Tips on Working with Plastic for Miniatures and Models

Plastic is a material often used for miniatures and models. Learn some techniques for how to work with plastic, including heat embossing and simple heat welding using recycled or household materials.

  • 01 of 07

    Ways to Use Plastic for Models and Miniatures

    glass topped counter

    Plastic is a great material beloved of many modelers. For car and airplane model enthusiasts, it is the main material for the hobby. It can be shaped and finished in a number of ways and lends itself to miniatures with detailed molded parts. In some scales, mainly for model trains, sheets of molded styrene are the main building material as they can be made with exact details.

    There are a number of ways you can work with plastic without needing specialized tools. Try some of the techniques and projects below, many of which use recycled plastic packaging as a base to get to know the material.

  • 02 of 07

    Types of Plastic

    Sheet of V groove white styrene for model building from Evergreen Scale Models
    Photo copyright 2009 Lesley Shepherd, Licensed to Inc.

    The types of plastic most useful to miniaturists and modelers are thermoplastics. These are the plastics which can be molded by vacuum forming, blow or injection molding, and which can be softened by heat:

    • Acrylic (Polymethyl methacrylate), or PMMA, is often found as sheets or rods, and widely found as material for clear plastic handles, pen caps, and other items which can be recycled into miniatures.
    • Polycarbonate (Lexan and other trademarked types).
    • Polypropylene (recycling # 5) used for sheets for storing items like trading cards, plastic drinking straws, and bottle caps. This plastic has a high melting point.
    • Polystyrene; expanded polystyrene foams are often carved for miniatures while regular clear styrene may be used as a clear packaging for products like CDs. Styrene is identified by the recycling # 6. Sheet Styrene is a often used to model buildings for model railroads, as well as architectural models.
  • 03 of 07

    What Glues Should You Use for Plastics?

    Plastic weld glues for tight bonds in a range of plastics for models and miniatures
    Photo Copyright 2011 Lesley Shepherd

    When you work with plastics to assemble miniatures or models, you need to know the type of plastic and the particular type of glue that works best with it. Using the wrong type of glue can craze or fog the finish of the plastic. If you aren't sure of the plastic type, you can test a scrap of the material with your chosen plastic glue or acetone (nail polish remover) to see if the plastic becomes tacky. If it does, your glue will probably bond the pieces together.

  • 04 of 07

    Simple Method To Heat Bend Sheet Acrylic or Plexiglass

    Round the top corners of the dollhouse display case using a file and sandpaper.
    Photo © 2012 Lesley Shepherd

    You don't need elaborate tools to make simple bends in sheet acrylic or plexiglass to shape some model parts. Heat bending is a technique which can be used to bend acrylic or plexiglass into curves or straight angles for a range of miniatures and models. The method shown here lends itself to making gentle curves for curved top display cases or dollhouse pastry and baking display cases.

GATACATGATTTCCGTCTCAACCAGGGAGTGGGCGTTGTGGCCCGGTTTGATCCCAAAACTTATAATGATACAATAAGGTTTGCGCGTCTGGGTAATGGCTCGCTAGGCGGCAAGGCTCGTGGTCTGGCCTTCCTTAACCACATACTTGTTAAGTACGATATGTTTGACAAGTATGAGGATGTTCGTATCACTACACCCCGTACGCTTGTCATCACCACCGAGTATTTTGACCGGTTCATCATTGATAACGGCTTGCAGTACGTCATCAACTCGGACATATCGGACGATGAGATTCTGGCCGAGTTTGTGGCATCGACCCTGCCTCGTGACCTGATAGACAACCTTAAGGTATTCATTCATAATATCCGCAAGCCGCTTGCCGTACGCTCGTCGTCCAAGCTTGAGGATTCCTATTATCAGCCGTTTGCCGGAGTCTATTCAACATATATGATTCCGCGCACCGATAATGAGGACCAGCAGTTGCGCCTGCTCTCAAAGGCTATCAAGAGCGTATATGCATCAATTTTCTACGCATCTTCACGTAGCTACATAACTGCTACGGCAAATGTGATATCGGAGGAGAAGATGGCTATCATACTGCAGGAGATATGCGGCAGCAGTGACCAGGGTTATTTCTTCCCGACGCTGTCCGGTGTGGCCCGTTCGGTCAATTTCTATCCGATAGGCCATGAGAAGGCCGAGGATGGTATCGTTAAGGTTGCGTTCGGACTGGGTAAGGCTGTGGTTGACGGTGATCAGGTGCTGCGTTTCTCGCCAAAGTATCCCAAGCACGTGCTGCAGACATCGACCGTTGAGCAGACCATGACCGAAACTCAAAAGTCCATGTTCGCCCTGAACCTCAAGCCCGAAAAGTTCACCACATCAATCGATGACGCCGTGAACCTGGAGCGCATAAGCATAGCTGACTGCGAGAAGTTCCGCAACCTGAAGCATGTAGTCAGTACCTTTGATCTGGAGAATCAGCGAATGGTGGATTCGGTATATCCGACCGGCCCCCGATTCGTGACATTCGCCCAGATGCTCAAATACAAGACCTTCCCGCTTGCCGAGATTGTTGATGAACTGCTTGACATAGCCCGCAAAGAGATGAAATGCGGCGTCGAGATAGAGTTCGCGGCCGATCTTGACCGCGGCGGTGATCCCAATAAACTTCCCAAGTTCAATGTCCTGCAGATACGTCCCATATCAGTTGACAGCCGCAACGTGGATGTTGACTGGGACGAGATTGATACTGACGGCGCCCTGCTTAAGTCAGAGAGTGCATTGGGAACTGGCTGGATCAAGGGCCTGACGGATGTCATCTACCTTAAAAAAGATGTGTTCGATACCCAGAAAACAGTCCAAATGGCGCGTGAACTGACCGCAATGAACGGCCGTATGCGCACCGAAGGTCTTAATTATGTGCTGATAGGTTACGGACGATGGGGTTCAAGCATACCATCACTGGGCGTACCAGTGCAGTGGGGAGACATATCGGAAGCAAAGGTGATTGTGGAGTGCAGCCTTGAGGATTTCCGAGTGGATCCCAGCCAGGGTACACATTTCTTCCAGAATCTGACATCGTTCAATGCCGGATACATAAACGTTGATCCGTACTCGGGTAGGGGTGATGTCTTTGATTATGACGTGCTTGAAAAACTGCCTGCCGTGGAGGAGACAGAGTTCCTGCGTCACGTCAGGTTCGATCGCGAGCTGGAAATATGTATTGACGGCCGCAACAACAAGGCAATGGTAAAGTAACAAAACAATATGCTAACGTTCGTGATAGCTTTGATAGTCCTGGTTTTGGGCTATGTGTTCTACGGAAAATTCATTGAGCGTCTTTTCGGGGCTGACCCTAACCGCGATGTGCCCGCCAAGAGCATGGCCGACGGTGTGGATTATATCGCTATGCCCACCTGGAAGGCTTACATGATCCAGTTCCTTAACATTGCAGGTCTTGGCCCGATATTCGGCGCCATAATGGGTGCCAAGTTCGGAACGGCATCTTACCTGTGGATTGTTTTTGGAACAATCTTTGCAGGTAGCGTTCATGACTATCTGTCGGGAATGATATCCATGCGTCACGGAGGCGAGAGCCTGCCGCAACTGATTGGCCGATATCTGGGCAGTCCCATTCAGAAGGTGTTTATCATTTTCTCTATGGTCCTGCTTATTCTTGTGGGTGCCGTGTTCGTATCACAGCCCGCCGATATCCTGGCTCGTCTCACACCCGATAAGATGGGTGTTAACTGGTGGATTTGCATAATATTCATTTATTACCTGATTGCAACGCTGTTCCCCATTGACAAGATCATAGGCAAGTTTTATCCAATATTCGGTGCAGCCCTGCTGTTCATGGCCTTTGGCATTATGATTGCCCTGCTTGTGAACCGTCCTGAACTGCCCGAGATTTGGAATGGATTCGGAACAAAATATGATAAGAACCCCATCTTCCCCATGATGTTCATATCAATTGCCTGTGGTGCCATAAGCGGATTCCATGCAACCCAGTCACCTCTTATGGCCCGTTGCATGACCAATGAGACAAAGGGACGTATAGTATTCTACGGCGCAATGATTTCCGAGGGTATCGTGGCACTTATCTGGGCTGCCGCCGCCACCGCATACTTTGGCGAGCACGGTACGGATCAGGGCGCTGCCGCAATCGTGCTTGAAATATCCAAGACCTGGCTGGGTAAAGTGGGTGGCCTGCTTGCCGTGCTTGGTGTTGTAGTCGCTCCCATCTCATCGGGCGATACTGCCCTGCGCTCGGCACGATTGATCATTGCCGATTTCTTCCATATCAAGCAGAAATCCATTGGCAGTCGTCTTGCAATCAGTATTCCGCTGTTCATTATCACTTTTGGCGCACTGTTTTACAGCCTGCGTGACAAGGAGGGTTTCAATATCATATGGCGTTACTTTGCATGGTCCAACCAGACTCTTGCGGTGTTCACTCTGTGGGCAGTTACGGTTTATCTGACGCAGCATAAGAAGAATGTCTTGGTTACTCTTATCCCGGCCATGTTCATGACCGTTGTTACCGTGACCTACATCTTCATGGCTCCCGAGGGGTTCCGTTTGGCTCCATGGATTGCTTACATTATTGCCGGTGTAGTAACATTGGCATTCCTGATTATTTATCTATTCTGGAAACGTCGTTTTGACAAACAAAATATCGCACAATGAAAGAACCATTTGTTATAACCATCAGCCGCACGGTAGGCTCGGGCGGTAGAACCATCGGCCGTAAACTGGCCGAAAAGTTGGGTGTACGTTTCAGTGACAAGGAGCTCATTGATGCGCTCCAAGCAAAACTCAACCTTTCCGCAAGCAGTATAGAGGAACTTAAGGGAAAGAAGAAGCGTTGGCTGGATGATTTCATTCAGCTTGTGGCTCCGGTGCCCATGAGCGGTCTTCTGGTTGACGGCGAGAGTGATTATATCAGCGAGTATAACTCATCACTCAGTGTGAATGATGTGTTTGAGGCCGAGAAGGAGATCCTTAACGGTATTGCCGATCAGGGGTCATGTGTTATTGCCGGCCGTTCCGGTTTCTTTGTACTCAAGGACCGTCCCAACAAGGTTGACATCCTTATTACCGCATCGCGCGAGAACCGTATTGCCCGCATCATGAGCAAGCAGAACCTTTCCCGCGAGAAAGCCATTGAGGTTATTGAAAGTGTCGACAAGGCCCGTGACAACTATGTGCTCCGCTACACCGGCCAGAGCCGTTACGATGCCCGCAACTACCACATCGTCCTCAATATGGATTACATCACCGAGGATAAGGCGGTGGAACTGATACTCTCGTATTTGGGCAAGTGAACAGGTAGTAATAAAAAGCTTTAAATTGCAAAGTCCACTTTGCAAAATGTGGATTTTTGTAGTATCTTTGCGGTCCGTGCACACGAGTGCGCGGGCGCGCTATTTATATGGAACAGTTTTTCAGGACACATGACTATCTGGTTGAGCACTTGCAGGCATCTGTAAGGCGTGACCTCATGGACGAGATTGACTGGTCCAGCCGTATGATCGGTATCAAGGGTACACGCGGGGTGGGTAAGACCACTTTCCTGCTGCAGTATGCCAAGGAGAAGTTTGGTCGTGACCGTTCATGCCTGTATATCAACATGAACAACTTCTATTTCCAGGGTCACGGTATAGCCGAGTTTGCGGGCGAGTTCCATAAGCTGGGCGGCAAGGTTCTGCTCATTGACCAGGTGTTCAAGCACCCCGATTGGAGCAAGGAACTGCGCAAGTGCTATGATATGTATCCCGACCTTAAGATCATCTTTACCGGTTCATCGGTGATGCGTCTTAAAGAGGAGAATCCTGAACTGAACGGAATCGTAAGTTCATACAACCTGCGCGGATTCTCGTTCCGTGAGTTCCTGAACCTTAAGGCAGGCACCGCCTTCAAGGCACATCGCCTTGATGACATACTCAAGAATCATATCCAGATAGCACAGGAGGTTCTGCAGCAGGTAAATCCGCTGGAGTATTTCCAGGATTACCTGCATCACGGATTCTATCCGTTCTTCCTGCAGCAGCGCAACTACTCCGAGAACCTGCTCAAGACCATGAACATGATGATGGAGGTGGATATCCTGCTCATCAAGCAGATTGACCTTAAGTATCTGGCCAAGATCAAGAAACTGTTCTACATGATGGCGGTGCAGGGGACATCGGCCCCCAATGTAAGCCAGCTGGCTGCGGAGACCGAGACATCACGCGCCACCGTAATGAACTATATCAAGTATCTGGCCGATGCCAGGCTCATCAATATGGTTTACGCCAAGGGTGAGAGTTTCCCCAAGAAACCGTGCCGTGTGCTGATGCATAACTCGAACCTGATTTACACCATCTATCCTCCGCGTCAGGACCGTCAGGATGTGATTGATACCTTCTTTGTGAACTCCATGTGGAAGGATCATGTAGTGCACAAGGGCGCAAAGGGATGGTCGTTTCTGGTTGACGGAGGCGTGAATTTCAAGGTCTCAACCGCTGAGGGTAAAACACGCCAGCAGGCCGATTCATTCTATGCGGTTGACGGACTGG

Continue to 5 of 7 below.
  • 05 of 07

    Finish Plastic Models and Miniatures

    Plastic mold lines on a doll's leg cleaned up with a modelling tool and micro mesh sanding pads.
    Photo © 2011 Lesley Shepherd

    Many items made from cast plastic suffer from obvious lines where the sections of the mold were joined together. You can improve a lot of plastic miniatures (dolls, model horse, model cars) by carefully cleaning away these 'flash' lines on the seams.

    You can also improve your miniatures by using the correct materials to restore a gloss finish after sanding or shaping plastic. After you've sanded a piece of plastic or acrylic to shape, you may need to restore the 'clear' finish of your miniature.

    This is where two techniques come in handy. Automotive sanding pads like the micro mesh sanding pads can smooth out scratches and restore a shine, or return a plastic model to a particular finish. A second technique, brushing on a coat of clear acrylic floor polish to fill in any scratches, might work as well.

  • 06 of 07

    Easy Way to Emboss Plastic for "Etched Glass" Effects

    Recycled packaging plastic embossed to make faux 'etched' glass for miniatures and models.
    Photo © 2013 Lesley Shepherd

    Some common packaging materials are easily given an interesting new finish that lends itself to scale models and miniatures. Using an iron, a teflon ironing cloth or baking parchment, and a simple metal stencil, you can etch or emboss rigid sheet plastic packaging so it resembles etched glass in several scales.The finished product can be used for dollhouse windows or dishes, or other purposes where an etched glass or embossed design on thin material is needed.

  • 07 of 07

    Bend Plastic Figures

    Sitting and standing plastic skeletons. The standing skeleton has been reshaped to hold items.
    Photo ©2008 Lesley Shepherd, Licensed to Inc.

    Simple plastic bending techniques are often needed to restore balance on collectible figures or model horses. The same technique will allow you to bend plastic figures into more useful poses. No special materials are needed, but you do need to take care of shaping and cooling the plastic so it holds the correct position for your model.